Snails, and other challenges

It’s our second week in la Casita de Colores, a large and beautiful stone house soon to become home to The Eroles Project, a collaborative residency which brings together people from across the world interested in creativity for environmental justice. I am sitting at the dining table which we have made into our temporary office, writing, and watching the setting sun cast long shadows over this tiny tucked-away hamlet in the Pyrenees mountains.
I want to update you on this week’s happenings.
On Monday Eroles experienced a night-long thunderstorm, followed by 2 days of rain, a much needed relief from the 35 degree heat the week before. The rainfall was perfectly timed to moisten the dry sandy soil making our garden a more nurturing home for the beetroot, cucumber, parsley and pepper seedlings we’d bought from the local market and the tomato and lettuce we were gifted from Can Masdeu, a social centre near Barcelona.
It is important to us to have an awareness of the whole consumption cycle; to buy as local and ethically as possible from networks of organic Catalan distributors. And also to grow veg, something neither of us have any previous experience with. I have used permaculture to design projects but not to design gardens! Tuesday night we had a gardening tutorial via skype on Mona’s iPad, in the rain, with a friend from School Farm CSA in Dartington, UK. Jenny advised us how far apart to plant which veg, which plants are companions, which need more watering, sunlight…. By the time we were prepared it was dark and our first ever planting session took place by moonlight & head torch.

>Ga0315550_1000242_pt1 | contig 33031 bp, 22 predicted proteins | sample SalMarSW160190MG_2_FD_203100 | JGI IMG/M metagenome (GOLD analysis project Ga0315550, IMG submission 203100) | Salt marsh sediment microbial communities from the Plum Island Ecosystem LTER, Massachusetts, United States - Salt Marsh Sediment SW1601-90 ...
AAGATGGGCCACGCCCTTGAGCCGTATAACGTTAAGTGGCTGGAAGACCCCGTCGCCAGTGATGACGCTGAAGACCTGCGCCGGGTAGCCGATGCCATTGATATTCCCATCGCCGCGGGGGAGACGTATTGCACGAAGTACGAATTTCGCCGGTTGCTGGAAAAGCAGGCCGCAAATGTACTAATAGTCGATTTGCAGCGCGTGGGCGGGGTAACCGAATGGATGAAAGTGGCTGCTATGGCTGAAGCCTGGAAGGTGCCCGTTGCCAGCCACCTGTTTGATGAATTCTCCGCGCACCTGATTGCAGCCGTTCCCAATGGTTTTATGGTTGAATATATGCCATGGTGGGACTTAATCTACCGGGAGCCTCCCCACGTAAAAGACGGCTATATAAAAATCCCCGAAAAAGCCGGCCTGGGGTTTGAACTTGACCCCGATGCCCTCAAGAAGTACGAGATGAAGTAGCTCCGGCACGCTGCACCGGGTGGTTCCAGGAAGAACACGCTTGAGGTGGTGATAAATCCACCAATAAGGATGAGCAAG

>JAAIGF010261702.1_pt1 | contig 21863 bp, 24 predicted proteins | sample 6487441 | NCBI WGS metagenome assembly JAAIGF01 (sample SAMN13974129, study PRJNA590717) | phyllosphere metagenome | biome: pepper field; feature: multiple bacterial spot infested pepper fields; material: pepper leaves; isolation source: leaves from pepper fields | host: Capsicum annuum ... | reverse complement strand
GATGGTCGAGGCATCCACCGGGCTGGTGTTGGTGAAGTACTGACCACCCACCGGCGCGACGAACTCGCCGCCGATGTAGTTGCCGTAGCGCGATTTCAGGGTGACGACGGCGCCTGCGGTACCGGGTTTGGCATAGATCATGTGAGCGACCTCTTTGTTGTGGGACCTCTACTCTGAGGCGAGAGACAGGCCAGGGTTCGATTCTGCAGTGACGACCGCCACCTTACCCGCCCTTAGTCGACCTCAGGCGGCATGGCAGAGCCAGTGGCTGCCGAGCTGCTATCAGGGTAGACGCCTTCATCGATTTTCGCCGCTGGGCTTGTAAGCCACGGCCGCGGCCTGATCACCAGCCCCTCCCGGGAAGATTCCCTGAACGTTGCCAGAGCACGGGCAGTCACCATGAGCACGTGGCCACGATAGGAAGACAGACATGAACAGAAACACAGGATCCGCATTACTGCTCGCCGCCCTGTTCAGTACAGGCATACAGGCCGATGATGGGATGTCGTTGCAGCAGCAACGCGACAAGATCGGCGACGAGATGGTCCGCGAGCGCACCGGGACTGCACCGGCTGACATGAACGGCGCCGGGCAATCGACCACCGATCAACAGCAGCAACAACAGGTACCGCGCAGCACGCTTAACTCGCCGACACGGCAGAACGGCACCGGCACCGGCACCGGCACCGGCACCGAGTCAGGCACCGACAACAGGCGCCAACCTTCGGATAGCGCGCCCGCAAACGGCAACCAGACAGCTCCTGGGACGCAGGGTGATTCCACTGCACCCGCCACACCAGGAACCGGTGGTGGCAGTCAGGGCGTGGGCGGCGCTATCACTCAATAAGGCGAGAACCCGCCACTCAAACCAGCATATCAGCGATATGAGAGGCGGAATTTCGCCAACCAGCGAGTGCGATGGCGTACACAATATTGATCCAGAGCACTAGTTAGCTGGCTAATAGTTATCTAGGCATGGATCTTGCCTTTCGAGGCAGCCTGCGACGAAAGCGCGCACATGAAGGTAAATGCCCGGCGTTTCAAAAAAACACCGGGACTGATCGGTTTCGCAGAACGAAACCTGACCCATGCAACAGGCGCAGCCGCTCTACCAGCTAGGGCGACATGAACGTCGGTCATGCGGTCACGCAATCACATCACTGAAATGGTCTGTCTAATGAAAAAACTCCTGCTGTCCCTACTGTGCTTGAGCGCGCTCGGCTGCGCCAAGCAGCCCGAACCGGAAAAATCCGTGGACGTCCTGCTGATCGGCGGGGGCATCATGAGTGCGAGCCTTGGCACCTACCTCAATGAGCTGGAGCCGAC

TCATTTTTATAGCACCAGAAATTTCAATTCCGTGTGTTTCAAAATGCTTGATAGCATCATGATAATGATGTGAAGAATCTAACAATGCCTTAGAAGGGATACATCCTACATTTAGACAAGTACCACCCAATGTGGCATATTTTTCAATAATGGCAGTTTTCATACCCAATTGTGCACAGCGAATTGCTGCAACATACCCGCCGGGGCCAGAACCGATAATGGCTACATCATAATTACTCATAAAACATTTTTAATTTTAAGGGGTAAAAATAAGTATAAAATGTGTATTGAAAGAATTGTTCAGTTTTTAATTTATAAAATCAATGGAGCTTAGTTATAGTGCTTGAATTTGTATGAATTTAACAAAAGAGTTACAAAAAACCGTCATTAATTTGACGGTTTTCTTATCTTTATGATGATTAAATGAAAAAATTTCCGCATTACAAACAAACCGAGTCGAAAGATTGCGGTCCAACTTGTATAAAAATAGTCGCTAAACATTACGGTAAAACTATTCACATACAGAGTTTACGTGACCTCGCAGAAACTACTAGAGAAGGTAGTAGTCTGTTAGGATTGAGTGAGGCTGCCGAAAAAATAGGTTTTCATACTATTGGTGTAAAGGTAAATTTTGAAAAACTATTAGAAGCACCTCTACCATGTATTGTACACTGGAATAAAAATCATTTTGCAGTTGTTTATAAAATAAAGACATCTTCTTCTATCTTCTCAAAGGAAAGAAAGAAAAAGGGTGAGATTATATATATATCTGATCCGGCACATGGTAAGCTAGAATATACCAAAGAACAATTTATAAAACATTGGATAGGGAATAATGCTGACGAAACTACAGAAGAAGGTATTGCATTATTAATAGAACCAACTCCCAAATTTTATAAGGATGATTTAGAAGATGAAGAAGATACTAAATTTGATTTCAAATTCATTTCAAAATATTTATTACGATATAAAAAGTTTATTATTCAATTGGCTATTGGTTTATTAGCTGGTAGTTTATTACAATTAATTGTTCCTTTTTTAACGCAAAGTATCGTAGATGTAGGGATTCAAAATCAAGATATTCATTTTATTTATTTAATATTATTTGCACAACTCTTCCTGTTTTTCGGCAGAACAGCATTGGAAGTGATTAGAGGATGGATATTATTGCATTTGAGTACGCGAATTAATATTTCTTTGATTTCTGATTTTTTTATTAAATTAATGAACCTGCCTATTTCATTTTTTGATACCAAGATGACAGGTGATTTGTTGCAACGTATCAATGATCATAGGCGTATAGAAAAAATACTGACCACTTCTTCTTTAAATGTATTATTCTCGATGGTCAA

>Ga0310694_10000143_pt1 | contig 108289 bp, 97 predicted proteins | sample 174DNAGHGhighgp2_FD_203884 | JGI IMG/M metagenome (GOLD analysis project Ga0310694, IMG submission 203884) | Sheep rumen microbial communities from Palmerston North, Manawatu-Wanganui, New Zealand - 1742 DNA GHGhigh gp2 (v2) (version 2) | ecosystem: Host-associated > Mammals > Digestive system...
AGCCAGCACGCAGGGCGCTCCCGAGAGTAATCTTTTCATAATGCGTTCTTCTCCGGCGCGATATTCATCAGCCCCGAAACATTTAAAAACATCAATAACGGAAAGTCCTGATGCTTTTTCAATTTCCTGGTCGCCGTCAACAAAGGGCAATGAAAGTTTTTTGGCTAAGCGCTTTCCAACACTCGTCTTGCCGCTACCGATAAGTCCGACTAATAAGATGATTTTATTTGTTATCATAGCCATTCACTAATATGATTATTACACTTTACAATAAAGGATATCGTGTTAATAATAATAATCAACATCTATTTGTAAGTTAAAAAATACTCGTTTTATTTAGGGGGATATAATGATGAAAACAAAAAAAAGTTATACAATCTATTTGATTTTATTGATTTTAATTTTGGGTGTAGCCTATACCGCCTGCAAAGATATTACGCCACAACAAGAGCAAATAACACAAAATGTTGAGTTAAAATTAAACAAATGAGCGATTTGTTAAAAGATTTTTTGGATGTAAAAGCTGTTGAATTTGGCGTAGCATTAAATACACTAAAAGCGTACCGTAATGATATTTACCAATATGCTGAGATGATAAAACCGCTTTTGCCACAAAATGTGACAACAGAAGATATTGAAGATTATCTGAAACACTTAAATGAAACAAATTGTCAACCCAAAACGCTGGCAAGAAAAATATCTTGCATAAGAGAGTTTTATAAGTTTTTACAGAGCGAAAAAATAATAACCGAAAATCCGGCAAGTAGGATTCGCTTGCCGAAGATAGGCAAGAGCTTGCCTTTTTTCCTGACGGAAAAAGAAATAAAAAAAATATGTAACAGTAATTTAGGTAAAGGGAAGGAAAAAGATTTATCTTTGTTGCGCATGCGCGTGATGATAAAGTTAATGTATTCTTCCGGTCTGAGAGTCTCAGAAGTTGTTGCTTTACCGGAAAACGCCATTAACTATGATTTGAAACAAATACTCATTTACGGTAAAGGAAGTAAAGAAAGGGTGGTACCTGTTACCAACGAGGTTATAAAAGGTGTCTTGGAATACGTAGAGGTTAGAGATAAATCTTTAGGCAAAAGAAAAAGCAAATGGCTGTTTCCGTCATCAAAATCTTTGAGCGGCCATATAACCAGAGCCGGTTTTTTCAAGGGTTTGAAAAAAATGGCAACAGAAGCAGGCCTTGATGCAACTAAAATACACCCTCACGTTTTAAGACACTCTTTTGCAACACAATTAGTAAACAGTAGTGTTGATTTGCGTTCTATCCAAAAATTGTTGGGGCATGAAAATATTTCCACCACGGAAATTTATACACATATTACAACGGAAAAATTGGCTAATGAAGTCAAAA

Since then our nightly 20 minute snail watch currently involves an inefficient system of throwing snails over the drystone wall into the forest. We’ve been told they have the capabilities to crawl (…slide?) 47 meters per hour and have a strong homing instinct. Scattering eggshells, coffee grinds and broken ceramics around our vulnerable shoots is an option. A good friend advised to paint the shells of snails different colours and walk them different distances from the house to test which ones come back to munch on our succulent young lettuce. None of which we’ve had the time to do yet. But any other non-violent anti-snail suggestions are very welcome.
In other news, a huge knockback shifted our mood yesterday when we found out we didn’t get awarded the funding we’d applied for from Lush. It’s hard not to be disappointed in these situations but we’ve scooped ourselves up and are now working on a crowdfunding campaign. We need to raise money to cover the cost of food and creative materials for three months when 28 participants from 13 countries, including theatre directors, systemic change consultants, activists & dancers join us at Eroles.
Asking for money in such a public way strengthens the project, brings awareness to the growing movement of creative actions for change, but also exposes us and somehow makes me feel vulnerable. Suddenly I have to justify the financial viability of my work and lifestyle.
Why does making spaces for people to meet, speak, learn and create together matter so much?We need to re-address the way we are living now, to reduce the drastic impacts felt in the future. Eroles offers us the chance to learn and practice new concrete ways of creating change. We want to explore co-creation and collectivity. An artist and a sustainability consultant may have similar dreams of the future but are on different paths to realising them. This project has grown from the belief that through finding compassion in our difference we gain agency and can together create a stronger impact.
I can’t wait to be a part of what happens here. The potential is